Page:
We are one
In Kerala, members of different religious faiths are living together peacefully. What circumstances make that possible?
Christians, Muslims, Buddhists, Hindus and Jews share centuries of common history in Kerala. We all speak the same language, Malayalam. Our history was marked by authors, poets and political leaders from all religious communities. Moreover, economic interdependencies foster cooperation. The Communists who often ran the state government have promoted a secular, socialist way of thinking. Even the caste system was put in doubt very early on in Kerala. At the beginning of the 20th century, Narayana Guru, a social activist, led a strong liberation movement of the lowest castes.
What is the foundation of India’s peaceful diversity?
It is the cultural mindset. It is part of our psyche to accept and even appreciate our great diversity of languages and cultures. In north India, Hindus visit the shrines of Sufi saints. In south India, Hindus worship Mary in Christian churches. In Kashmir, I saw Muslims on pilgrimage to Hindu shrines I think it is wonderful that the people at the grassroots normally live together in peace. All too often, it is theological dogmatism and politics that pit them against one another.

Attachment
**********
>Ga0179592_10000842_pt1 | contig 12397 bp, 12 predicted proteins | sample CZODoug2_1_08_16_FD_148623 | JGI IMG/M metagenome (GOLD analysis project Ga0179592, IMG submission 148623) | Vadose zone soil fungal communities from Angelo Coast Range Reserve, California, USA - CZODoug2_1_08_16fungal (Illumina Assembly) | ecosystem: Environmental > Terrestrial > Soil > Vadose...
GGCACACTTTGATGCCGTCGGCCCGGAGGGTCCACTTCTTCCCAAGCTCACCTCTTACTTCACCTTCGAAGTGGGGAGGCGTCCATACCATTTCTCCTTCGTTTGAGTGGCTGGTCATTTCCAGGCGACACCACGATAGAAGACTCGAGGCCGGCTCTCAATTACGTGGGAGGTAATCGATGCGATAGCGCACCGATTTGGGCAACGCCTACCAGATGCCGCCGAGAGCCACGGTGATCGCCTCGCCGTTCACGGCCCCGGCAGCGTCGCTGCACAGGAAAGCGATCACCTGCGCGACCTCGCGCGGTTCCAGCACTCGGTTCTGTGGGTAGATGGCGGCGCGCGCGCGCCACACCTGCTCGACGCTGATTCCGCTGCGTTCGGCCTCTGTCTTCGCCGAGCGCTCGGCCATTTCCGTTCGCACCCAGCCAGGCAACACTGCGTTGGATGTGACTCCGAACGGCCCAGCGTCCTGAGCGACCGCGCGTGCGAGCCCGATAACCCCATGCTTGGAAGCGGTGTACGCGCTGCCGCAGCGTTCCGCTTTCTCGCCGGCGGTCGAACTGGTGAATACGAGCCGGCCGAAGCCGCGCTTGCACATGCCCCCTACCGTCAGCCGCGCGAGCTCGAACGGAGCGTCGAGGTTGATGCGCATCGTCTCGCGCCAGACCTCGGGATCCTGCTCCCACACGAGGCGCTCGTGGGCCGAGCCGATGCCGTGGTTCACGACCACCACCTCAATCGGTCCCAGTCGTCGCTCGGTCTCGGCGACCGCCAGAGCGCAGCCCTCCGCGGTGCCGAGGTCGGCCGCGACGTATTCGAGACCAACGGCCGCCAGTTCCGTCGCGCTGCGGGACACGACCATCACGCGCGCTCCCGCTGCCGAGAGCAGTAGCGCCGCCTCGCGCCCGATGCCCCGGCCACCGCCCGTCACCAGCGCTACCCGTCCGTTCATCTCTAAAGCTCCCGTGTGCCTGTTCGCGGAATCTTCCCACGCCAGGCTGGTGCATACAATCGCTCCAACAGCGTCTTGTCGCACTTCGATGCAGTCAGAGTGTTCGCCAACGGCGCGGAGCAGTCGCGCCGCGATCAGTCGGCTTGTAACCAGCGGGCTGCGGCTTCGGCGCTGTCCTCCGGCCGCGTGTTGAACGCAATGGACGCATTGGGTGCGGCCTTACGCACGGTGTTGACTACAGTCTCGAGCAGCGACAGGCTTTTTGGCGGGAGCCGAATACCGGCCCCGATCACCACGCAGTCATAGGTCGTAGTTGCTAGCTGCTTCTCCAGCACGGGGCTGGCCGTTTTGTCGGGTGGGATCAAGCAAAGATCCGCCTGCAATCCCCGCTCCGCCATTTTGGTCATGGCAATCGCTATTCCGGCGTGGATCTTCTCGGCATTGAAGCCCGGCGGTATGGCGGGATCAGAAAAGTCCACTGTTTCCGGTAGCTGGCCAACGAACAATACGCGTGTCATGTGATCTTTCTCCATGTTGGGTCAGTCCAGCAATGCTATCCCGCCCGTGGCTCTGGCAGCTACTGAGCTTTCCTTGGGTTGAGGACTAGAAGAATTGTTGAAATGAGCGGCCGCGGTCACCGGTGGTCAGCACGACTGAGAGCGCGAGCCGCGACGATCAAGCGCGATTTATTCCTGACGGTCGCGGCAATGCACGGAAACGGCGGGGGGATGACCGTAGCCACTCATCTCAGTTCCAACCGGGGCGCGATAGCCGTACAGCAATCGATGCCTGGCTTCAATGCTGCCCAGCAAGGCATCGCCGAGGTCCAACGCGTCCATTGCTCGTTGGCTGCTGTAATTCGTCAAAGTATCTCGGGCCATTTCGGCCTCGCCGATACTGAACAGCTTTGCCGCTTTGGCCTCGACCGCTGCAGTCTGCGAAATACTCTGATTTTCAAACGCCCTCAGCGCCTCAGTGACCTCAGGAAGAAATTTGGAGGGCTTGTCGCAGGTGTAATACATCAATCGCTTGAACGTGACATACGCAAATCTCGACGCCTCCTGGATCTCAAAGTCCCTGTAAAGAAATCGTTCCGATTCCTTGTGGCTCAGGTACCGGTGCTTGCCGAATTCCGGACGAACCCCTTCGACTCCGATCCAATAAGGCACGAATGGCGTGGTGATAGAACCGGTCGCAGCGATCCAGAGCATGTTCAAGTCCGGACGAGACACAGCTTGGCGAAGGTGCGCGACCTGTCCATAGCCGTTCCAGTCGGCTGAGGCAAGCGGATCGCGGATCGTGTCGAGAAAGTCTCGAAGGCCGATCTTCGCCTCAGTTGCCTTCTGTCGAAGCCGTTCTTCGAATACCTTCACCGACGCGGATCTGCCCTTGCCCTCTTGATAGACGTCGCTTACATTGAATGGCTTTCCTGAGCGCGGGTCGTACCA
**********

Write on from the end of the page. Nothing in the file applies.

What dogmas separate religious faiths?
Well, the dogmas of the fundamentalist exponents of all religions do so. These people want to tie people to their doctrine, and they declare their own religion to be the only true one. Things become dangerous when one faith tries to win over other people. Once religious sensitivities are hurt, cruel responses become likely. On the Christian side, ultra-conservative preachers are causing problems. In Orissa for instance, some missionaries bad-mouthed Hindu gods. On the other hand, some fundamentalist Muslim groups are guilty of terrorist attacks. Among the Hindus, there are also radical groups. They want India to be a nation state for Hindus, and some are ready to resort to violence.